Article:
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International pressure led to Alexander Solzhenitsyn being expelled from Russia. Speaking in Washington, D.C., June 30, 1975, Alexander Solzhenitsyn gave a warning to the west: “In pre-revolutionary Russia … there were attempts of the Tsar’s life. … During these years about 17 persons a year were executed. … The Cheka (Communist Secret Police) … in 1918 and 1919 … executed, without trial, more than a thousand persons a month! … At the height of Stalin’s terror in 1937-38 … more than 40,000 persons were shot per month! Here are the figures: 17 a year … 1,000 a month, more than 40,000 a month!”

Solzhenitsyn continued: “Roosevelt, in Tehran, during one of his toasts, said. … ‘I do not doubt that the three of us’ – meaning Roosevelt, Churchill and Stalin – ‘lead our peoples in accordance with their desires’ … We were astonished. We thought, ‘when we reach Europe, we will meet the Americans, and we will tell them.'”

Alexander Solzhenitsyn continued: “I was among the troops that were marching towards the Elbe (River). A little bit more and I would have … shaken the hands of your American soldiers. But just before that … I was taken off to prison and my meeting did not take place. … After a delay of 30 years, my Elbe is here today. I am here to tell you … what … we wanted to tell you then. …”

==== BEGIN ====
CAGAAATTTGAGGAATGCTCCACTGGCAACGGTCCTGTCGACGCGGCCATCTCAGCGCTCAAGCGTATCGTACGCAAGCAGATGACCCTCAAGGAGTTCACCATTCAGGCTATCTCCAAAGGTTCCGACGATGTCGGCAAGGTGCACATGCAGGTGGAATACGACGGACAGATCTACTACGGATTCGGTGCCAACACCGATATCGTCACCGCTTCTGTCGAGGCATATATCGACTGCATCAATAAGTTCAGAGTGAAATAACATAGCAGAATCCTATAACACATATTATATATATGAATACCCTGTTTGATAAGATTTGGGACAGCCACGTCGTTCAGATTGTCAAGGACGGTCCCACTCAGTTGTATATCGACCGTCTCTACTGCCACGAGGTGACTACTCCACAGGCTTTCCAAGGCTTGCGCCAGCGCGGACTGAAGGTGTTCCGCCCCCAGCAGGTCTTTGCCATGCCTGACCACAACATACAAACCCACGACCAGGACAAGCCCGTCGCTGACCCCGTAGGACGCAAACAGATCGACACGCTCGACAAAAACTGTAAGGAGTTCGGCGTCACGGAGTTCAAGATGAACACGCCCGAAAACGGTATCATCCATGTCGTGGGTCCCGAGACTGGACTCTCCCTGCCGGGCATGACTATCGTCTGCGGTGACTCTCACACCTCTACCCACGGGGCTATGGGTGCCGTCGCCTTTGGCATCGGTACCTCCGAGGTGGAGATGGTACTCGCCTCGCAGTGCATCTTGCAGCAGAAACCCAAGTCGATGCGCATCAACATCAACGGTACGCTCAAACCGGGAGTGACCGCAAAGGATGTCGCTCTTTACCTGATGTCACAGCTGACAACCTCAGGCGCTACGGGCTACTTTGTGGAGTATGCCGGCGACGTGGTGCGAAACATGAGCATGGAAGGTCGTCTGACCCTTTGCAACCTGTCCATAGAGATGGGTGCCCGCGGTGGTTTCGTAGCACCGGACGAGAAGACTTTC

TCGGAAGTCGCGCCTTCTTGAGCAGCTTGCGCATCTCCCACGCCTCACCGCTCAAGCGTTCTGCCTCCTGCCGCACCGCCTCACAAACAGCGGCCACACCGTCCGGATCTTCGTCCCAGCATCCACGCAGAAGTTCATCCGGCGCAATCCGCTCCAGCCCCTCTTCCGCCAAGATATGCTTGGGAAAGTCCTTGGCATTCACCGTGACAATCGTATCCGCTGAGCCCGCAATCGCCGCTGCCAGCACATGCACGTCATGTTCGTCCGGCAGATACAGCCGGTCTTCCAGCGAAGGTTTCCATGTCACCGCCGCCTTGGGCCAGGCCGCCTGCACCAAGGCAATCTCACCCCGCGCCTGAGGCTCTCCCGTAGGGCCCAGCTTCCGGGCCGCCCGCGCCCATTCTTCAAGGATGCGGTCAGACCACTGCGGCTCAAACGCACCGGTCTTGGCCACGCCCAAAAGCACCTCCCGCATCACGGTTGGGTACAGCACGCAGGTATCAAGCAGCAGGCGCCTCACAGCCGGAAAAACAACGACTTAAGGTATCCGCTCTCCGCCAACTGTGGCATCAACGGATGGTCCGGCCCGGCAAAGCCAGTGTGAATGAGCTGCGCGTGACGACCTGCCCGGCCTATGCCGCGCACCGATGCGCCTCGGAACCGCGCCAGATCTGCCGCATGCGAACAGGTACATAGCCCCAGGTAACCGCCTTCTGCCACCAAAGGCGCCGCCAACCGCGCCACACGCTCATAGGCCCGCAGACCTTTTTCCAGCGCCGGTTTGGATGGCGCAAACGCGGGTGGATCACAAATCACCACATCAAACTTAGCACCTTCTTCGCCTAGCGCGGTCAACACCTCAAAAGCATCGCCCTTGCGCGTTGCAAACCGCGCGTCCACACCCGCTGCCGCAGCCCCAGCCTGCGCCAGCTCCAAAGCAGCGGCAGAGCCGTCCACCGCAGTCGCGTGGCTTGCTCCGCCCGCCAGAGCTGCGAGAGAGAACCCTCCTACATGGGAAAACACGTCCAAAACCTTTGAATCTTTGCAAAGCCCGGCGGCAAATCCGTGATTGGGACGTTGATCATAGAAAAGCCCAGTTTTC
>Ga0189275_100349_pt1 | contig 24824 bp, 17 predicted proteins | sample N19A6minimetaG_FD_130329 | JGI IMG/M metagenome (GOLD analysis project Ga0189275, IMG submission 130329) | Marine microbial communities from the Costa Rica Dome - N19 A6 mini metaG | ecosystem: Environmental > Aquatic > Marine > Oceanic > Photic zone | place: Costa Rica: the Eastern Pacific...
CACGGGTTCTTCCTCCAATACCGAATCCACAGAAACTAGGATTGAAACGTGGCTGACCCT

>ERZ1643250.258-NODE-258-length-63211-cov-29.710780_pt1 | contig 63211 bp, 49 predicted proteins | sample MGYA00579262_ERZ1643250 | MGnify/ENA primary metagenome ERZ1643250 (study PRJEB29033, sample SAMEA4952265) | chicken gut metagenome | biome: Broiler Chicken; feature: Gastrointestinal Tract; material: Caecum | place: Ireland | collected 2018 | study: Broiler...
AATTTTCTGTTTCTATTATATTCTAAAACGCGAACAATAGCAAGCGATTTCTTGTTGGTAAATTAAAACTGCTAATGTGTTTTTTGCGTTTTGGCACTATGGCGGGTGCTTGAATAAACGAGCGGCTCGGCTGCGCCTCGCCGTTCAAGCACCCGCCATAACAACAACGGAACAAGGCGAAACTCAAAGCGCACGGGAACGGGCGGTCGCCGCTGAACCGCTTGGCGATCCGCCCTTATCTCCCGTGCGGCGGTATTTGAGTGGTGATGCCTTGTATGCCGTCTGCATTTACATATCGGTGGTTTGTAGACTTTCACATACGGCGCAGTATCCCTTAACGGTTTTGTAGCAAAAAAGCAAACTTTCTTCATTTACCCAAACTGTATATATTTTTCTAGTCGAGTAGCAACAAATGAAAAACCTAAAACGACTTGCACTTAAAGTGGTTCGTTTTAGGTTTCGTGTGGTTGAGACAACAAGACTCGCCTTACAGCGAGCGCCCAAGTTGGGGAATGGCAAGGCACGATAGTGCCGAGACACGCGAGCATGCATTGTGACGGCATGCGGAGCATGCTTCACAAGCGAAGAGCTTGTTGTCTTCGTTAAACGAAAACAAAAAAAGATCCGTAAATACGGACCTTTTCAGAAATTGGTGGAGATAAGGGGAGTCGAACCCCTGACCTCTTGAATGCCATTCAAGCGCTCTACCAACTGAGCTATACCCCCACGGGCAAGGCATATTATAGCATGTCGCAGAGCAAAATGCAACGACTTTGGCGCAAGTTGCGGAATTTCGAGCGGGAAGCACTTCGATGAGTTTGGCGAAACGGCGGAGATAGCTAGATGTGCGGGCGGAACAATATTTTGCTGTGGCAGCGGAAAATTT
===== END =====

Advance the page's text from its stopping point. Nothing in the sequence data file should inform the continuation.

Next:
Richard Pipes wrote in “Communism – A History” (Random House, 2001): “Stalin’s regime needed another crisis … as Fidel Castro, the leader of Communist Cuba, would explain. … ‘The revolution needs the enemy. … The revolution needs for its development its antithesis.’ … And if enemies were lacking, they had to be fabricated. …”

Richard Pipes continued: “In 1934, a prominent Bolshevik, Sergei Kirov, the party boss of Lenningrad, was assassinated under mysterious conditions … evidence points to Stalin. … Kirov was gaining too much popularity in party ranks for Stalin’s comfort. His assassination brought Stalin two advantages: it rid him of a potential rival and provided a rationale for instigating a vast campaign against alleged anti-Soviet conspirators. … Purges of the 1930’s were a terror campaign that in indiscriminate ferocity and number of victims had no parallel in world history. … Authorities … beat them until they confess to their crimes they have not committed.”